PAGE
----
Frequently asked questions - market volatility

  1. What’s happened in the markets?
  2. What does this mean for Australia and Global investments?
  3. How is this different to what happened with the GFC?
  4. Will this volatility continue?
  5. What strategy should I take?

 

1. What’s happened in the markets?

We’ve seen a lot of volatility in financial markets in recent weeks because of a number of factors:

  • The speed of global economic recovery has been sluggish.
  • Global policymakers in the US and Europe have been slow to make decisions to restore confidence in their markets.
  • Concerns about the ongoing debt situation in Europe.
  • The US government has been slow to increase the debt ceiling, and the ratings agency Standard & Poor’s downgraded the credit rating of the US last weekend.
  • The extreme swings of the past few days in global share markets were a result of all these factors building up, not just one single event.

2. What does this mean for Australia and Global investments?

Global investments, mostly shares, have fallen sharply as investor confidence continues to fall. Until there is some level of certainty in the markets, shares will continue to be volatile. This uncertainty will also flow into other parts of the economy, affecting consumer confidence, housing prices and jobs growth.

The Australian share market is not immune to these macro (global) issues and is expected to  be volatile in the short term as we react to US and European markets rather than stock specific issues.

However the Australian market is somewhat more insulated from the global issues because:

  • Our market is more reliant on emerging markets, which are less affected by current global market falls.
  • The large amount of investment in the resources sector is likely to continue, providing a solid base for earnings for next year for many companies.

3. How is this different to what happened with the GFC?

The Global Financial Crisis (GFC) in 2008/2009 resulted in a global recession that was driven by a liquidity crisis across a significant number of global financial institutions. The situation of the past week is partially due to how investors are feeling rather than directly related to problems in the financial system or the economy. Panic amongst investors can cause extreme levels of market movements, like what happened in the US and Australia over the past week.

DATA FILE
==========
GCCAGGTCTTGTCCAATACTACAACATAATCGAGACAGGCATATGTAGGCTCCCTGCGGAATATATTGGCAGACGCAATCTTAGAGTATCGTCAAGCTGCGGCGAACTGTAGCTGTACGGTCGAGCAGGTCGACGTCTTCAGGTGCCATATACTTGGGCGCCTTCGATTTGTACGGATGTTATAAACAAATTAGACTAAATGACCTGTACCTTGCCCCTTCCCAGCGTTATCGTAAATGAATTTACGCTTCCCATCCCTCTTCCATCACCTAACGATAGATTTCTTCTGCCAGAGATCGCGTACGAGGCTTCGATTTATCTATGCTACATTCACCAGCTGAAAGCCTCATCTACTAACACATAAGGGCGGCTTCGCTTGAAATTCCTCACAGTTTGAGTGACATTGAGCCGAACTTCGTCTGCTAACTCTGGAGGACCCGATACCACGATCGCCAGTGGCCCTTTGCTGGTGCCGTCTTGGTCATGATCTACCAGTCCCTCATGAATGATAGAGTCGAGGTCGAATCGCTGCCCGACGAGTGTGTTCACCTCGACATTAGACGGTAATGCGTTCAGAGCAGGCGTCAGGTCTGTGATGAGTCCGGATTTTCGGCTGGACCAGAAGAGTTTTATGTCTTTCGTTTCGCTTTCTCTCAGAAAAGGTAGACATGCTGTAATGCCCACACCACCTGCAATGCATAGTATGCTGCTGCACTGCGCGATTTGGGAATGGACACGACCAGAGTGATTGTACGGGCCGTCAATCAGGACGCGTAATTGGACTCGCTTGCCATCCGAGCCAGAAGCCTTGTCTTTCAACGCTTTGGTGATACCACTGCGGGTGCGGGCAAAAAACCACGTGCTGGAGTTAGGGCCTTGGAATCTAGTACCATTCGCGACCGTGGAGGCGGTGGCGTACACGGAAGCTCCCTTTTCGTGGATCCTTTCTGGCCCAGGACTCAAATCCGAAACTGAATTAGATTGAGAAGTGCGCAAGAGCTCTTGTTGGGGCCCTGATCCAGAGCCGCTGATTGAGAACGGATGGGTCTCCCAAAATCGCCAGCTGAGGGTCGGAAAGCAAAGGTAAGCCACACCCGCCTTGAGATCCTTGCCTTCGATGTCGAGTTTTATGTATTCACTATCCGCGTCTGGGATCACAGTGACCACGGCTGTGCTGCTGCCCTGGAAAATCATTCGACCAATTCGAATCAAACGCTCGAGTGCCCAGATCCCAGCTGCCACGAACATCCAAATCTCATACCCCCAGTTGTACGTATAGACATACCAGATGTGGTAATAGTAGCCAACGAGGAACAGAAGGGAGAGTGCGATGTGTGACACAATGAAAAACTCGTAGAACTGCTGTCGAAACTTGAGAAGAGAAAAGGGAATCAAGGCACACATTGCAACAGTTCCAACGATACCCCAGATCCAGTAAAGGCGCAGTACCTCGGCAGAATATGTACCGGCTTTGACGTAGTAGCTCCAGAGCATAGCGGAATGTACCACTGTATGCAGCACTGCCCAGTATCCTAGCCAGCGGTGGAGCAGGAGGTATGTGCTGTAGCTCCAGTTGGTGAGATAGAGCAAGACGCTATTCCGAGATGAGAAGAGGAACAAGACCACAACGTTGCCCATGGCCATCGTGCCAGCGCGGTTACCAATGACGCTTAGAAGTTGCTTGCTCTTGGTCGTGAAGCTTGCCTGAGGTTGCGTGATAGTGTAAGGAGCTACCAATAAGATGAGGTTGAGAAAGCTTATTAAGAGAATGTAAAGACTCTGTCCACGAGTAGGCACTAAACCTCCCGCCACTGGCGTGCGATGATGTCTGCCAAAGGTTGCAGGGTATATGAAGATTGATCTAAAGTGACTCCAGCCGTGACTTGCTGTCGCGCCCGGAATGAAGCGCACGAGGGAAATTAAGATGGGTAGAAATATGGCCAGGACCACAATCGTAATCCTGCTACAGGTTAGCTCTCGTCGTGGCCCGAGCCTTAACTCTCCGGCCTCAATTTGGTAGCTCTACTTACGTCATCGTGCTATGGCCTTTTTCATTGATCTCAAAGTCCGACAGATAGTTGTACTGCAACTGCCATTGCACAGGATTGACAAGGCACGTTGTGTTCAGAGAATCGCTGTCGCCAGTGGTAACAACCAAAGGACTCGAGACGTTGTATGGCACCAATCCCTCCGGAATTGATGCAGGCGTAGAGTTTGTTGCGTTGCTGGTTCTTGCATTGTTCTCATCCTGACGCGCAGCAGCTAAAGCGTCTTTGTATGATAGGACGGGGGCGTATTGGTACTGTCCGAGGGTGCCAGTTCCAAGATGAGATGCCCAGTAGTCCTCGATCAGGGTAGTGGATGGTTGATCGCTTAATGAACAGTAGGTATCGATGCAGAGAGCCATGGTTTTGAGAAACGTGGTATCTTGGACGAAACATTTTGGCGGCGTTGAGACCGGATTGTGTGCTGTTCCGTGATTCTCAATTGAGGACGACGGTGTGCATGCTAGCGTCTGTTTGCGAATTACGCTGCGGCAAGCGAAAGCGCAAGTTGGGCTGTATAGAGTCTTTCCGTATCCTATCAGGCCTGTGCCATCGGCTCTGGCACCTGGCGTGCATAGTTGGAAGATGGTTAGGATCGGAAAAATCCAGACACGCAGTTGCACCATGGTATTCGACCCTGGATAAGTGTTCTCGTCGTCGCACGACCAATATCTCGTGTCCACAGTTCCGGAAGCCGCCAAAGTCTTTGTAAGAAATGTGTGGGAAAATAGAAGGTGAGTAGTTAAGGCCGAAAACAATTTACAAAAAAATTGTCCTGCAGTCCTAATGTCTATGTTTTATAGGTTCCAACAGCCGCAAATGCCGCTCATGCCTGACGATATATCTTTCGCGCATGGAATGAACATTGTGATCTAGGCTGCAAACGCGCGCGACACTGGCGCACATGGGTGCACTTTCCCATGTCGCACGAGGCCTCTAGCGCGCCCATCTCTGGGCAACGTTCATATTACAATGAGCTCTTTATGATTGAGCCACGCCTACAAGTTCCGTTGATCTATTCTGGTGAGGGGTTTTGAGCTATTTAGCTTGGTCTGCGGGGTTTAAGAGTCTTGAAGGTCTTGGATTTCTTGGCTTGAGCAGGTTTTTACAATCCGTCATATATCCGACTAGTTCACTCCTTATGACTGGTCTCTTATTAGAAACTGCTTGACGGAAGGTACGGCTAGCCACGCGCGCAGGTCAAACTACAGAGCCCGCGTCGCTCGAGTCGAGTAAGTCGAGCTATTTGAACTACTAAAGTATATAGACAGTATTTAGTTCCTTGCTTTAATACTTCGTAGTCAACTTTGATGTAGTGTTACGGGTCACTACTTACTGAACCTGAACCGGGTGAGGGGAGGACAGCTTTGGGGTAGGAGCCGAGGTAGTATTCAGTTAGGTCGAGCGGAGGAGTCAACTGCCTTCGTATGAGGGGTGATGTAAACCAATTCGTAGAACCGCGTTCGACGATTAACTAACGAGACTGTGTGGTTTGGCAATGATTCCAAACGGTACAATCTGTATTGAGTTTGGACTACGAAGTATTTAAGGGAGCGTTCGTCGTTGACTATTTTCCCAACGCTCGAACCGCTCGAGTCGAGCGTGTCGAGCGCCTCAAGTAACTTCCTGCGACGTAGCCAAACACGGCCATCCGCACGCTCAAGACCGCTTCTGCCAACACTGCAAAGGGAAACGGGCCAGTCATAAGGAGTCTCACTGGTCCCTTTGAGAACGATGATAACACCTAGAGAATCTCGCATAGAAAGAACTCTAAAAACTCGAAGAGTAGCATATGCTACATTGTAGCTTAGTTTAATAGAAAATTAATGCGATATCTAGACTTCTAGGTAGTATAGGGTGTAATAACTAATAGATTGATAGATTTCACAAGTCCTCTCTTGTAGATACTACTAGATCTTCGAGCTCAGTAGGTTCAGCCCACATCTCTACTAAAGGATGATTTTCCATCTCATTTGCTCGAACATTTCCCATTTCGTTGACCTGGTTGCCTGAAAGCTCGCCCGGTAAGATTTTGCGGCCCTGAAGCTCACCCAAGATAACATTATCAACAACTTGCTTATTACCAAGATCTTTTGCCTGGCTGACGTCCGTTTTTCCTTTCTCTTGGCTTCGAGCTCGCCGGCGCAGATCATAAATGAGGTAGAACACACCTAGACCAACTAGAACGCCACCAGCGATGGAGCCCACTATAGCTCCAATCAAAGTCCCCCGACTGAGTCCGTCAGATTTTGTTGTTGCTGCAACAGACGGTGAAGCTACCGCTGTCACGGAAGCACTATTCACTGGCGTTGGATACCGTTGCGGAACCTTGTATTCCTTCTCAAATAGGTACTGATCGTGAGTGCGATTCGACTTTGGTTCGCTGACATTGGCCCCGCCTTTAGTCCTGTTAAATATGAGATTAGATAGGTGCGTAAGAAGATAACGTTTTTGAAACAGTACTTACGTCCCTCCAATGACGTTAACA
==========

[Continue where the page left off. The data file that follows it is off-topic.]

4. Will this volatility continue?

We expect that financial market volatility could continue for some time due to the general lack of confidence among investors, combined with worries about the health of the global economy. But Australia is in a relatively strong financial position compared to the rest of the world. We have:

  • Low levels of debt
  • A stable employment market
  • A strong regulatory and governance framework
  • Sound financial institutions

Some other positives for Australia are:

  • Australia doesn’t have a huge government debt burden compared to the US.
  • Australia is also able to use monetary policy to cut interest rates if necessary.
  • Stock market fundamentals for the market are still strong.

5. What strategy should I take?

Keeping calm is key. Talk to your financial planner if you’re concerned about whether your investments are still appropriate to meet both your short-term and long-term investment and lifestyle goals. And remember, you will realise a loss only if you sell now.

Focus on your long-term investment horizon. Despite global downturns in markets over the past 100 years, history shows that if you had invested for any 10-year period over the last 50 years, you’d always have made a profit – on average, of around 12% per year1.

Financial market volatility is not a new phenomenon. It’s important for investors – especially during times like this – to take a deep breath, step back and look at where the value is.

Markets move up and down but there is value represented in the marketplace currently.

Australian companies are still paying high dividends to investors. Income investors should focus on this. 

History says there will always be a bounce back. And, the long-term direction of the share market has always been up.

If you have any questions or concerns please contact your financial adviser.

1Source: Shares index is ASX Accumulation Index-All Ordinaries to April 2000 and S&P/ASX 300 Index thereafter. ‘Year’ is calculated on a calendar year with annualised returns (capital growth and income reinvested). 12.7% is the average of the 10 year rolling compound returns between 1961 and 2010. Consider your personal objectives, financial situation and needs before acting on this information. Past returns are no guarantee of future performance.

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